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Thursday, March 24, 2016

OP-ED: Heroin Interdiction Team A Scary Success

Sgt. Chris Goshorn pitched the idea of having a dedicated "Heroin Interdiction Team" in Fort Thomas to give extra patrols to areas highways where users traverse on their way to and from heroin transactions. Fort Thomas Councilman, Jeff Bezold, rode with Goshorn and documented his experience. 
By Jeff Bezold 

It's hard to really get a grasp of the situation until you experience it. On Tuesday, March 8th, I was able to see firsthand how bad the heroin problem is and what and who it affects.  What I saw was only stuff you see on television and movies.

When I first heard of Heroin Interdiction Team, started by Sgt. Chris Goshorn of the Fort Thomas Police Department, I was curious. I was curious about a couple things: why the city was spending our resources on problems that happen in parking lots of other cities. Was there really that big of a heroin problem in Fort Thomas? If so, where?

I was aware of the car accident the happened on S. Fort Thomas Ave. last year, but was the incident cause enough to devote an entire team of officers to heroin?  What I was mostly curious of was what is the effect this awful drug heroin (and opioids in general) is doing to our community and how we as a city could do our part in the fight.

After speaking with Chief Mike Daly about doing a police ride along with Sgt. Goshorn we decided on a random Tuesday morning.  This again sparked some interest, I was thinking the time would be a Friday or Saturday night during the peak "social time."  To my surprise it was a weekday (any weekday) starting at roughly 9 a.m. to roughly 5 p.m.

The time spent with Sgt Goshorn (and team) was so incredibly shocking, eye opening, disturbing, upsetting, disgusting and SCARY. I felt I needed to get word out to the community ASAP. So here is a brief review of the day.

9:00 a.m. - arrive to the station to Sgt Goshon preparing his day
9:33 a.m. - we depart after a "pre game" discussion and instruction
9:44 a.m. - we arrive to our first stop at the shoulder of exit ramp to Memorial Parkway
9:50 a.m. - Sgt Goshorn takes off after a suspicious vehicle with a taillight out and drifting in and out of his lane.  The stop was made just past the Southgate exit going southbound.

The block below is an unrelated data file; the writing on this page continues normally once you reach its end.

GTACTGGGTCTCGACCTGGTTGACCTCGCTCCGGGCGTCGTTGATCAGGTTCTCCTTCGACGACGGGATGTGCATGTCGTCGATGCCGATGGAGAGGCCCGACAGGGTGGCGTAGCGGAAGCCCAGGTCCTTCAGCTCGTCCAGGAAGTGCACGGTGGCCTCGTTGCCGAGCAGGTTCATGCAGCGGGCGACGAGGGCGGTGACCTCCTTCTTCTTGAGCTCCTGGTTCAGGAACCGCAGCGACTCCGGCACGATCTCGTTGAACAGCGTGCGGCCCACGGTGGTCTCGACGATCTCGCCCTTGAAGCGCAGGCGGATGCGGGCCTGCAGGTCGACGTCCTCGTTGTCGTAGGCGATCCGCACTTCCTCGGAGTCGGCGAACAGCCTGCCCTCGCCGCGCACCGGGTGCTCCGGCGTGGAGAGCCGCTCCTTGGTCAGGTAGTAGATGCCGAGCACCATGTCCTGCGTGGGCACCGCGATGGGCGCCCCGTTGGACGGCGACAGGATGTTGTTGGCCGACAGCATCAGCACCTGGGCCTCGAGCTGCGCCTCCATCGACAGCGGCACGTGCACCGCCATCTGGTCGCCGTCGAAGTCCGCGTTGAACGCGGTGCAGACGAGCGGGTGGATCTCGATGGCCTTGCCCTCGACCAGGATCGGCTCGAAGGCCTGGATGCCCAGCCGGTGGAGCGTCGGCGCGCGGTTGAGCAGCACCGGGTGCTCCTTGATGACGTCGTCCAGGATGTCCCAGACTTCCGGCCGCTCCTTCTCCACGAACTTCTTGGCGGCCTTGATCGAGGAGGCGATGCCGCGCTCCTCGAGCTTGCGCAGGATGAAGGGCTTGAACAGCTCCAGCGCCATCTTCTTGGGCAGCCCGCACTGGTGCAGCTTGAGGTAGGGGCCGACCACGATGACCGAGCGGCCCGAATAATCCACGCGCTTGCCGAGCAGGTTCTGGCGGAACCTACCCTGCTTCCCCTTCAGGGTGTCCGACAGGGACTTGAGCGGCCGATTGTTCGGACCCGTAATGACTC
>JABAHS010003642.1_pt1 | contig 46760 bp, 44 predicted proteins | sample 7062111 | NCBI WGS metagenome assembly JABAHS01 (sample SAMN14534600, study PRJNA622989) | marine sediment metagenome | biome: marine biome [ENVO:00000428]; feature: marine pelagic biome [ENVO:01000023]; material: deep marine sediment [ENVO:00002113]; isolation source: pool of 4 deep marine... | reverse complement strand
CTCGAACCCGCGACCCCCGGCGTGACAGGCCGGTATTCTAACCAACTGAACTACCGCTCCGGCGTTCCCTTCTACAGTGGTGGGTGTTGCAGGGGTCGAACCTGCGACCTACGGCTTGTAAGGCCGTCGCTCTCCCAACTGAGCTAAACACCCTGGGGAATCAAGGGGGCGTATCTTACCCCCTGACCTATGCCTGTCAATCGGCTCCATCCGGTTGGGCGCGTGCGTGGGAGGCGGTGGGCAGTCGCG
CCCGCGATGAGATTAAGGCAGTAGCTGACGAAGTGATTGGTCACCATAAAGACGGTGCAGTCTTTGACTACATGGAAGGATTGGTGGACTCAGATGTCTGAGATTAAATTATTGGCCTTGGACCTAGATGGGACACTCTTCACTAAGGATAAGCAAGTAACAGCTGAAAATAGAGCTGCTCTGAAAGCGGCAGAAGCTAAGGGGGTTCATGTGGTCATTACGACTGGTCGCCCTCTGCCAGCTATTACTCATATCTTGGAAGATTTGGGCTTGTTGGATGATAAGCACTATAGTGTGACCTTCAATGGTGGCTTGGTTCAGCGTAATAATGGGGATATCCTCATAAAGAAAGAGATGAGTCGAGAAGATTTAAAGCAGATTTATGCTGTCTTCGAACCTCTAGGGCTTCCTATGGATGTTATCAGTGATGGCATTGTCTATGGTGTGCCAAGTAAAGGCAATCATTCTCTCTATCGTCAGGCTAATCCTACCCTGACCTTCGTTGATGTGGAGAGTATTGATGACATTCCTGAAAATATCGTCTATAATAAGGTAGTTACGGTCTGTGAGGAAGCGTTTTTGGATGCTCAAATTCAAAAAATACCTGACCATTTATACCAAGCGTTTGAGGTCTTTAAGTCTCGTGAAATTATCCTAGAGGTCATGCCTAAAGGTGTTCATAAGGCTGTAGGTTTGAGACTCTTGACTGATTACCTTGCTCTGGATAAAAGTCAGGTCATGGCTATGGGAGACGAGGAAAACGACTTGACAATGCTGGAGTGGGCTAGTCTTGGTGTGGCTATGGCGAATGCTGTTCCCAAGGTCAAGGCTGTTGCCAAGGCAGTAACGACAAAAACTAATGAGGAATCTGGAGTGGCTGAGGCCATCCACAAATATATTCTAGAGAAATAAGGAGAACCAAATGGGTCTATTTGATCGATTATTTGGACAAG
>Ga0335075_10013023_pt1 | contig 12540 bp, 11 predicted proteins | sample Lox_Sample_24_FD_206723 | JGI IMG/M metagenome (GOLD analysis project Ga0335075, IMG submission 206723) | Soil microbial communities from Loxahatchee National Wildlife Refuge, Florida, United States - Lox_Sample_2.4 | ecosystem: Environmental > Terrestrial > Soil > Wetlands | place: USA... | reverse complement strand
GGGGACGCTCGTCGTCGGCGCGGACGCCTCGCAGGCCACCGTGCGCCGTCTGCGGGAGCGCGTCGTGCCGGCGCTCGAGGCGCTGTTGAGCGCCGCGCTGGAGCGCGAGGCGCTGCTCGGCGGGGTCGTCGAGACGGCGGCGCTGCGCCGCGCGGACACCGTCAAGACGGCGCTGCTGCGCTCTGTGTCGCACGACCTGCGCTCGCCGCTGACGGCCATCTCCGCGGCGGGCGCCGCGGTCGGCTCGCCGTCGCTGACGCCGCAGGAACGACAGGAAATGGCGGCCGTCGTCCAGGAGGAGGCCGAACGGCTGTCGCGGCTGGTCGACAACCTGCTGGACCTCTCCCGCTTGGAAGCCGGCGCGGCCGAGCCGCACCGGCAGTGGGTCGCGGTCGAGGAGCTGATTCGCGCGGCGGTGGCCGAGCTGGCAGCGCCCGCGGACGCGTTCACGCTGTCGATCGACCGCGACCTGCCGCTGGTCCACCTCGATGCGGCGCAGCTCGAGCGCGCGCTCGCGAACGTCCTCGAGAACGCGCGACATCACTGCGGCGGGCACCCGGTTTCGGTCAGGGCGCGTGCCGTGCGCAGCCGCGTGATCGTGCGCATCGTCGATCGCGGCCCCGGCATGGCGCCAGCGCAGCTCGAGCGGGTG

Summary of stop #1- 2 men, age range 40-50, brothers, stated they were coming from UC hospital and headed back to SE Ohio area.  After a line of simple questions,  Sgt. Goshorn realized the "patient" wasn't treated. The two men then admitted they were coming from the methadone clinic in Covington to receive treatment.

- the driver had a suspended license and no insurance
- the passenger had a bag of marijuana
- car impounded and due to ky state law both men were ticketed for their offenses and picked up by their father.
- no needles or heroin, but coming from treatment

SCARY NOTE - as Sgt. Goshorn was performing the stop, I looked over the guard rail and noticed a needle.  It looked like it was a couple days old, but random.

10:45 a.m. - We pulled away from the stop and immediately noticed a vehicle that was drifting and didn't use a turn signal.

Summary #2 - One man coming from the methadone clinic. The good news he has been off opioids and now seeking treatment. He checked out to be in good standing, congratulated for kicking the opioids and sent on his way.

After this stop we turned around at the 275 bridge by the river and started north on 471, did the loop and came back south on 471. A call came across the radio "any available units in the area, we have a caller stating they are following a vehicle that is driving erratically, speeding and moving across all three lanes of traffic." 

At this point we hit the gas and the hunt was on. Quite frankly I was a little nervous.

Fortunately these guys work on a team and Officer Nick Hoffman was able to stop the vehicle in the emergency vehicle turn around area just before the 275 bridge by the river.

11:30 a.m. Summary stop #3 - One girl late in her 20's from Batavia, was not opening her windows or doors. She was yelling at the officers and was very aggressive in her actions. Both officers were getting out their batons to break the windows. At this time she opened the door and was removed.
After many lies and excuses a female officer from Highland Heights came to assist. Here is what they found:

- One used needle she had "inserted" into a hiding place on/in her person
- One needle in the center console
- One half used pouch of powder heroin
- One very bad case of MRSA. Do you know what this is? If not look it up. Here's an actual picture of the MRSA infected arm with a tourniquet on. Yes, she was injecting heroin driving on 471/275 at 65 mph at 11:30 a.m.

This was one of the most disturbing things I have ever seen! 


FTM file. 
So to sum up the morning: three stops, three current or previous heroin users, one which was actively using driving on the highway. The highway I travel on multiple times a day, the highway I travel with my children and the same highway that runs though Fort Thomas.  All before lunch.

12:15-1:45 p.m. - The next two stops were both break light issues and both checked out to be ok.

2:30 p.m. - The sixth stop of the day. A call came over the radio "all units available." Sgt. Goshorn responded and the chase was on.

The situation here was, the Fort Thomas undercover drug unit had an informant in the back seat of an undercover car. The informant himself, actually made the call to 911.  Sgt. Goshorn and I were on 471 North at the time the call came in, but we didn't have enough time to catch up, so the undercover officer had his informant lay down in the back seat, potential risking their cover because the stop needed to be made.